This attack is clearly politically motivated, but Gore's personal life does appear to be incompatible with the changes needed for reducing GHGs. Efficiency is more important than offsets despite being less public and braggable.
Update: Some had used this realization, coupled with Bush's apparently enviro-friendly house in Texas to suggest that Bush is friendlier to the environment than Gore.
This is absurd. Whereas Gore apparently lives less efficiently in his Nashville home than Bush may in Crawford, the simple fact is that these differences do not even exist when compared to national energy consumption. What is important is policies and how they drive the market. Gore's policies are right and his lifestyle choices are questionable. Bush's (ahem, when it comes to energy, Cheney's) policies are wholly wrong whereas he appears to have made less deleterious personal choices in building his mansion.
Last week, Elizabeth Wilson from the Humphrey Institute of Public Affairs and Brenda Ekwurzel from the Union of Concerned Scientists gave testimony to the Minnesota Senate Energy Committee on S.F. 192 - Senator Anderson's global climate change bill. The bill institutes a greenhouse gas (GHG) cap-and-trade program on the electricity generation sector. Full disclosure: Wilson is my advisor at the HHH Institute.
There is a 20 minute audio segment (18 MB MP3) that I found particularly interesting. It starts with Wilson's comments about energy issues - slides are available here - and continues during some questions posed by the Senators.
This discussion deals with many of the issues that have come up over the hours of discussion about climate change legislation. Currently, the committee is moving beyond the climate change bills while it convenes stakeholder groups to discuss potential compromises.
In a sign that the market is increasingly moving against coal and other technologies responsible for high Greenhouse Gas (GHG) emissions, TXU is being bought out and its plans to build many more coal plants have been scaled back. TXU is an energy company that serves 2.5 million customers in Texas.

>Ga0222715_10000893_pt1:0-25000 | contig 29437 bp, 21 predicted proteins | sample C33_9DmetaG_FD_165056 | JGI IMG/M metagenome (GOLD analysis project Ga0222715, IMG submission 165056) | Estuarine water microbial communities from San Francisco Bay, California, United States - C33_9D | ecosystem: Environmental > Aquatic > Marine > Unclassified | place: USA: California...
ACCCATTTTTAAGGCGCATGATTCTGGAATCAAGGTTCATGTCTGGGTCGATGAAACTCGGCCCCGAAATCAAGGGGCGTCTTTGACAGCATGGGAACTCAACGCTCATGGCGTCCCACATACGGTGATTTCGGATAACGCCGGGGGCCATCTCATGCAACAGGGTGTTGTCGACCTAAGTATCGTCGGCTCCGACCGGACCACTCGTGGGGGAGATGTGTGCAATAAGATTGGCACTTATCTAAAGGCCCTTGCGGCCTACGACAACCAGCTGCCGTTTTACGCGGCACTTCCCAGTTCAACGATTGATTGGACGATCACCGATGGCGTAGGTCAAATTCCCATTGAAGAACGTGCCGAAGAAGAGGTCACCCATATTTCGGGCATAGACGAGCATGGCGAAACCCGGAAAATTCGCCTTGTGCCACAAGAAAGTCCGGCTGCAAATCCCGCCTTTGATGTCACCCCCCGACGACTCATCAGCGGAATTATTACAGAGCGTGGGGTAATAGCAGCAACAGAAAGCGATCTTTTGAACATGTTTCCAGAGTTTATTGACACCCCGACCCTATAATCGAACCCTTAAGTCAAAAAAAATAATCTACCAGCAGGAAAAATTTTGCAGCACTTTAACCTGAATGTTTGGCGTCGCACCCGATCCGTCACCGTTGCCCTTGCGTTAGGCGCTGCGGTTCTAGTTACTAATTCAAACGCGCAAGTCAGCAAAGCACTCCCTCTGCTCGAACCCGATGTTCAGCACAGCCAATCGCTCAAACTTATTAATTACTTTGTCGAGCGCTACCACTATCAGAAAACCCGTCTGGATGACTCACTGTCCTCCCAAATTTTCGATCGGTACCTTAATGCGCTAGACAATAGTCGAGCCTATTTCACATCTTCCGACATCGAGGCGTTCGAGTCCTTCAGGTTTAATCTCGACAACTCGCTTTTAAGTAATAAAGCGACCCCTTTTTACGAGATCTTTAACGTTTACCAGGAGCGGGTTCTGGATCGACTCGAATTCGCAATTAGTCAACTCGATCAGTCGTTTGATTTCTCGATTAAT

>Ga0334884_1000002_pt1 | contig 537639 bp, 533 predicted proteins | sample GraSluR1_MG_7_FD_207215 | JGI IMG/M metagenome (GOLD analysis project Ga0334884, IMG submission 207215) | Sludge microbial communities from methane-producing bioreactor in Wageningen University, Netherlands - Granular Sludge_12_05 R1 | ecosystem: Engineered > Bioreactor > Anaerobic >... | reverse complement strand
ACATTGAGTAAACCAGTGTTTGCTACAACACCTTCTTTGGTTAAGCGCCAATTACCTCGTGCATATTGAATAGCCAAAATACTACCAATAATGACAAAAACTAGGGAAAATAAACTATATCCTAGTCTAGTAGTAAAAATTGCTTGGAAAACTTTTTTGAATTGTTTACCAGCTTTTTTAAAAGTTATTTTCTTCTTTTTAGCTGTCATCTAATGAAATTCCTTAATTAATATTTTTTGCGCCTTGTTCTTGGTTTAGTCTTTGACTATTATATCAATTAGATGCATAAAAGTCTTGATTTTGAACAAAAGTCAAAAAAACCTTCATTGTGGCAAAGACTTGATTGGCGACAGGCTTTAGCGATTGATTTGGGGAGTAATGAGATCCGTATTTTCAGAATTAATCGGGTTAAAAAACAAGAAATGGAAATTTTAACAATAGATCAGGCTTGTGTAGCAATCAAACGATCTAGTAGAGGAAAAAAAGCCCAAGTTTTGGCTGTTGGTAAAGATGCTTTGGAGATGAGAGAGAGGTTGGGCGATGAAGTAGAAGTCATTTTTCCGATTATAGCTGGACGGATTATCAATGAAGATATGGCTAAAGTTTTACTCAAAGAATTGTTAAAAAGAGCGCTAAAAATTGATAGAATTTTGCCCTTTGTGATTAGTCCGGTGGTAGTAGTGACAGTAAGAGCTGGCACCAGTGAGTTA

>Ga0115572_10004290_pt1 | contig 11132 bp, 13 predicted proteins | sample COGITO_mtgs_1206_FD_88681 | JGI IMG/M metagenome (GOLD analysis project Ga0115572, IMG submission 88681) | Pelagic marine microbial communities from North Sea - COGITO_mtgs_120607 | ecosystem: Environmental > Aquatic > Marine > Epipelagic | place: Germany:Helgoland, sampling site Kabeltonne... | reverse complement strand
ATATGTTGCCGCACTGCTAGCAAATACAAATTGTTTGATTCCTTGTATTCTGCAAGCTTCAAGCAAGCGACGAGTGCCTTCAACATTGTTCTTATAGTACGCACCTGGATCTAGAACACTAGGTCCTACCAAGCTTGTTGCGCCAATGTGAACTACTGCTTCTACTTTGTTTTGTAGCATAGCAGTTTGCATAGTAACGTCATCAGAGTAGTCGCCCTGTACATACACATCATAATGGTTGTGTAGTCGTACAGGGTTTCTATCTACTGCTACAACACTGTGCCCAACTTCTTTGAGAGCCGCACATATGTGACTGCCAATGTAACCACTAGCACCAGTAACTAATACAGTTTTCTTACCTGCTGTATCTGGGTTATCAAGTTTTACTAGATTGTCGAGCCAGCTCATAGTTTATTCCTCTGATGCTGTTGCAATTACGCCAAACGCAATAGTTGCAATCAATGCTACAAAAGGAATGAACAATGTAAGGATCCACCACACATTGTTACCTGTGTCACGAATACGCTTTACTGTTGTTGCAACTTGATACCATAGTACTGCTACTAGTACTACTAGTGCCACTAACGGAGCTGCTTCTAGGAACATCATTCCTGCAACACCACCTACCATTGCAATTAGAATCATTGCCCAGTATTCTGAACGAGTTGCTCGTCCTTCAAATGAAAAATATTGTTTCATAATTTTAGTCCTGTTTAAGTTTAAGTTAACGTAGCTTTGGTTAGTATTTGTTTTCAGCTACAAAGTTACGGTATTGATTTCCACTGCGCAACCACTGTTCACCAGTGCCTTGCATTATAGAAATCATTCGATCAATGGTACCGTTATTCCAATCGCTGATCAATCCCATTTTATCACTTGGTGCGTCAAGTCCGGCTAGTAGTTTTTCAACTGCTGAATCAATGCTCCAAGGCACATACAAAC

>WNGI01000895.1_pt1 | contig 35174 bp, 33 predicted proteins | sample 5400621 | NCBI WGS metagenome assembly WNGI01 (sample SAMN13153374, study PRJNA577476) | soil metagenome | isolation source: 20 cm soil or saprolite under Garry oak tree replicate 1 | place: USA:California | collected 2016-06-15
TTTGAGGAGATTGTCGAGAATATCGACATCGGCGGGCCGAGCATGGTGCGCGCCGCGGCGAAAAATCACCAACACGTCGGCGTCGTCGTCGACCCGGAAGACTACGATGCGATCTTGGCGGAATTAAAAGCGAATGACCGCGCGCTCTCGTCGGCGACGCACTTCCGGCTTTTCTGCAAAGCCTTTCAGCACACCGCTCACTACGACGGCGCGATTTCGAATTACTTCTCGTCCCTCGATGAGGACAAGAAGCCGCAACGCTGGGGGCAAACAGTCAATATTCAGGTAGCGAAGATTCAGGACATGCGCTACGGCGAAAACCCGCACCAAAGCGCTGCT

If the investors succeeded in taking over TXU, Mr. Reilly said, they would commit themselves to scale back significantly on TXU’s plan to build 11 new coal plants and adhere to a strict set of environmental rules.
I have not been following this story closely, but I take it to be good news that a company looking to build more coal plants was punished by the market.
Within TXU, the controversial plan to build a raft of coal plants had become so damaging to its stock price that its board had been privately weighing a plan to scrap part of the project, said people involved in the talks, bringing the number of new plants to 5 or 6 from 11. Shareholders had sent the stock on a roller coaster ride from more than $67 a share to as low as about $53 over concerns about the risk and vast expenditure; the stock closed at $60.02 on Friday.
The article is not totally clear, but it appears that TXU will still build three coal plants and cancel plans for the other eight. Of the three plants still going forward, at least one is being fought by locals and may not be approved. As of now, this action does not seem to have impacted other utilities who still want to invest in coal facilities.
As for where TXU is going, this seems like a good start.